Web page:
Everyone Has a Right to Know their Mother

Our Lady statue with candles
Photo: Josh Applegate via Unsplash

Everyone Has a Right to Know their Mother


I’m reading a lovely book-length interview with the preacher to the papal household, Fr. Raniero Cantalamessa.

He is someone I admire greatly. His life is a testament to openness to being surprised by the Holy Spirit.

In one section on ecumenism, he speaks of the many opportunities he has had to preach to Protestant communities at gatherings and retreats, and he speaks of one occasion of addressing my friends at Holy Trinity Brompton, the Anglican church where Alpha started.

'One time when I was giving a retreat to this community, I felt that the Lord was asking me to speak to them about Our Lady. I had never dared to talk about the Blessed Virgin to a Protestant audience before, and it seemed like a challenge for me, but I understood that the time had come to do it. I started by saying, “We Catholics are partly responsible for the difficulties you have about the Mother of God because, with our exaggerations and using Mary as something to throw in Protestants’ faces, we have made it more difficult for Mary to have affection from all her children. We therefore have a duty now to help you rediscover an appropriate attitude to the Lord’s mother.” I spoke for an hour about Our Lady to around a thousand people, all based on what the New Testament says about her. I have never seen the same emotional response in a Catholic audience. During the day I happened to overhear one lady say to another, “Don’t talk to me about what he said this morning because I will start crying again!”’

What an amazing encounter.

It reminds me of an encounter I had, also in London and also with members of this community. I was staying with a lovely, delightful Protestant couple on my visit, and one night over drinks they seized the opportunity to talk theology.

“Ok, you have to explain Catholic beliefs about Mary. Tell us about that.”

With such a wide opening as that, I didn’t know where to start! And in truth, a part of me wanted to dodge the question. Isn’t that terrible??

But I started to speak, trusting the Holy Spirit to work with my fumbled words. I spoke about what we believe about Mary and what we don’t believe about her (she is not God and not our saviour- she is a creature just like us!).

But she did play a pivotal role in the plan of salvation, and we can all revere her for her willingness to comply perfectly with God’s plan for her life.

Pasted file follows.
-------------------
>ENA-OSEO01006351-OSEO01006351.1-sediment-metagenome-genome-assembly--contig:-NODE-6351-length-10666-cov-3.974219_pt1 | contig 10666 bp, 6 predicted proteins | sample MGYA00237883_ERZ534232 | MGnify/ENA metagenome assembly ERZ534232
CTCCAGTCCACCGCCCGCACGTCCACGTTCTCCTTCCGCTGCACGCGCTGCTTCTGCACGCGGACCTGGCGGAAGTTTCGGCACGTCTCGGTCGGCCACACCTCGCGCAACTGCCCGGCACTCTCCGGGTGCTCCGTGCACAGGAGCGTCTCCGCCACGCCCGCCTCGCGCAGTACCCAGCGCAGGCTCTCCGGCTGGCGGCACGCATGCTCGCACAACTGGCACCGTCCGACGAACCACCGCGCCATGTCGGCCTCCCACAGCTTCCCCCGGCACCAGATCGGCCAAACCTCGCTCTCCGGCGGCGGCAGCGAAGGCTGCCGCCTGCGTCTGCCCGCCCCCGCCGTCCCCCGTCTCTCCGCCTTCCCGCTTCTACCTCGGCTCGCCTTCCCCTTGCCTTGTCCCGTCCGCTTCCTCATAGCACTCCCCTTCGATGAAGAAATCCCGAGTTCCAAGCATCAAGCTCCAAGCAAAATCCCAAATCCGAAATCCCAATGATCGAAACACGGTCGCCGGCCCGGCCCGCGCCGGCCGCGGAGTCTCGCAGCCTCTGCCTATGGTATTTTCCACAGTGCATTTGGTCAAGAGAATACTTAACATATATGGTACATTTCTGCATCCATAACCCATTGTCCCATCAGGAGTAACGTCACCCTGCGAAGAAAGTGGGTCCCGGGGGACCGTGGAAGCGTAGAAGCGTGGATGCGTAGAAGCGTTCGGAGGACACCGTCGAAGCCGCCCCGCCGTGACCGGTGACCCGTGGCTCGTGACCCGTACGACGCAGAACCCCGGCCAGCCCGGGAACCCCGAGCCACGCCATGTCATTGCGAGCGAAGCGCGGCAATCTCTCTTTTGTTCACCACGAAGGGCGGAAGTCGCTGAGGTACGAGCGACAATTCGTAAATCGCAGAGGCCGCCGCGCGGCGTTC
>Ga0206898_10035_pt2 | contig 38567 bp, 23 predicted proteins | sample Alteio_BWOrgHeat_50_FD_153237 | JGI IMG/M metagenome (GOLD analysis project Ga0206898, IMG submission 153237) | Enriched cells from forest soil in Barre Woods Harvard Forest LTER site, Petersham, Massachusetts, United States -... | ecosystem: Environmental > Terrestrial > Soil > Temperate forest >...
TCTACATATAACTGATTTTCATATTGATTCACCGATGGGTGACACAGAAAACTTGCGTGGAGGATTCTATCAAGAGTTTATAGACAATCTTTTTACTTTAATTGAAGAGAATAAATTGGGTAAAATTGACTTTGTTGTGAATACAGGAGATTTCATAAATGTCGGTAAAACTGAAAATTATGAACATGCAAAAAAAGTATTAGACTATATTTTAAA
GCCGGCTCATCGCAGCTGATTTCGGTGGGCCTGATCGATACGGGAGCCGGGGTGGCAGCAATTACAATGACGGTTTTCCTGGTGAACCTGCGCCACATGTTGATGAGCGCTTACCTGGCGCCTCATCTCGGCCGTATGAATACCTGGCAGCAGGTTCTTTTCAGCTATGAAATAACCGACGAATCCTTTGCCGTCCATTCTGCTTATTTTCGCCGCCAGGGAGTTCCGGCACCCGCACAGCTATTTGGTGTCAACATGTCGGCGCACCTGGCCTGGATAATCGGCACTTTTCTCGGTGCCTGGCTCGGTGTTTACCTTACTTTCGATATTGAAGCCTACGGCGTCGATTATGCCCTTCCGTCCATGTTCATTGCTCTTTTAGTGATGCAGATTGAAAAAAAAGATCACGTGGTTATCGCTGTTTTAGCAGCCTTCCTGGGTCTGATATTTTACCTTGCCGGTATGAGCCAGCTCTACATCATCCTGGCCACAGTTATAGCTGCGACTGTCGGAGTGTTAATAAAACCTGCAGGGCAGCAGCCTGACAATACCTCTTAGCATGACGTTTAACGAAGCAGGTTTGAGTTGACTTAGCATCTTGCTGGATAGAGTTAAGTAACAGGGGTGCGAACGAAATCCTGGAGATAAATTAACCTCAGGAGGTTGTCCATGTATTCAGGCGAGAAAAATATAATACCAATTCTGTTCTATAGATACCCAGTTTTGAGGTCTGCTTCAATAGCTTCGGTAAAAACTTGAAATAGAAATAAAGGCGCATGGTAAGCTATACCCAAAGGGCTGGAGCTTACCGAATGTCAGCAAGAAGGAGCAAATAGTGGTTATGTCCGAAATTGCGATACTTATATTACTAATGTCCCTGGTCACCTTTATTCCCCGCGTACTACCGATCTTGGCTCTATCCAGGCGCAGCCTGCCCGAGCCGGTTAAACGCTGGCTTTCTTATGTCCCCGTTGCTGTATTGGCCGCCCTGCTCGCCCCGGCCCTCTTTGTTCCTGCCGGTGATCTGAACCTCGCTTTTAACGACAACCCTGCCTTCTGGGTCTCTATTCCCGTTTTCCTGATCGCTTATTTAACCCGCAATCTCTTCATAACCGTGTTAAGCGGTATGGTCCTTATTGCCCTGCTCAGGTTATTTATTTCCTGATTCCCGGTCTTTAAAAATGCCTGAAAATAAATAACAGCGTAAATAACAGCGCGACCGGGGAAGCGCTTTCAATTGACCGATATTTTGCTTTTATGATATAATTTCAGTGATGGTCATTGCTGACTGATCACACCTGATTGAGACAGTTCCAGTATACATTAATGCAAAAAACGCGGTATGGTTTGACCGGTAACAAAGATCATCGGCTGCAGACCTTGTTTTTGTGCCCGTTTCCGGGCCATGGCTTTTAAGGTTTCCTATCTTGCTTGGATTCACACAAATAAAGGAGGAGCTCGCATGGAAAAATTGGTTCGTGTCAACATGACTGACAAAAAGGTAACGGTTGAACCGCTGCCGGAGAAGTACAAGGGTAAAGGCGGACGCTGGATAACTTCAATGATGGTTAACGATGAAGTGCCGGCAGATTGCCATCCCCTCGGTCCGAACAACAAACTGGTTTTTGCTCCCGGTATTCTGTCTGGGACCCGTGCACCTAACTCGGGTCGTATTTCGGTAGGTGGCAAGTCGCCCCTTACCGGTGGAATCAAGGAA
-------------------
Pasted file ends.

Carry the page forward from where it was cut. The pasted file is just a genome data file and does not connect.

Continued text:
We can all revere Mary for her willingness to comply perfectly with God’s plan for her life.

We spoke on the Immaculate Conception and why it makes sense for God to preserve her from sin; but that she herself still needed the Saviour she mothered! We talked of original sin, and the concept of a New Adam and New Eve.    

I didn’t think I was articulate in the slightest, but I was amazed at their response.

“Wow. No one has ever spoken of this to us before!”

I believe the Holy Spirit guided that conversation in the way he prompted Fr. Raniero to speak to that audience.

Later on a saw an EWTN show on this topic, and in it the host Fr. Mitch and his guest Tim Staples spoke about how our Protestant brothers and sisters have sincere and authentic questions about what we believe about Mary.

And, they said, they have a right to an answer!

Everyone has a right to hear the Gospel. Everyone has a right to know Jesus our Saviour.

And connected to this, for those who are willing, everyone has a right to know their mother.

If you find yourself with an opportunity to talk about Mary to a Protestant Christian, here are 3 things you could start with.

1) We don’t regard Mary as a goddess or someone who is beyond human

We don’t worship her like God; that’s a serious heresy! She is a human being and thus a creature, created by God, like us. But we do revere her like a hero, and someone who continues to participate in God’s plan, in his very presence in heaven, through her prayers.

2) Mary is a model for us as someone who participated perfectly in God’s plan for her life

In her freedom, she could have said “No thanks” when given the opportunity to be the mother of our Saviour. Her “yes” changed the world. Our “yes” to God can also change the world in the way God plans for us. We should recall that often; God saw fit to include human beings in his plan for the salvation of the world, and he still includes us in bringing the message of salvation to others.

3) Mary isn’t meant to take away attention from Jesus, but to draw attention to Him

As it says in the Vatican II document Lumen Gentium:

For no creature could ever be counted as equal with the Incarnate Word and Redeemer. Just as the priesthood of Christ is shared in various ways both by the ministers and by the faithful, and as the one goodness of God is really communicated in different ways to His creatures, so also the unique mediation of the Redeemer does not exclude but rather gives rise to a manifold cooperation which is but a sharing in this one source.

The Church does not hesitate to profess this subordinate role of Mary. It knows it through unfailing experience of it and commends it to the hearts of the faithful, so that encouraged by this maternal help they may the more intimately adhere to the Mediator and Redeemer. (62)

That we may more intimately adhere to the Mediator and Redeemer, we echo the salutation of Gabriel and ask Mary’s help.

Hail Mary, full of grace...

When our Protestant brothers and sisters ask us about Mary, they have a right to an answer! — Josh Canning

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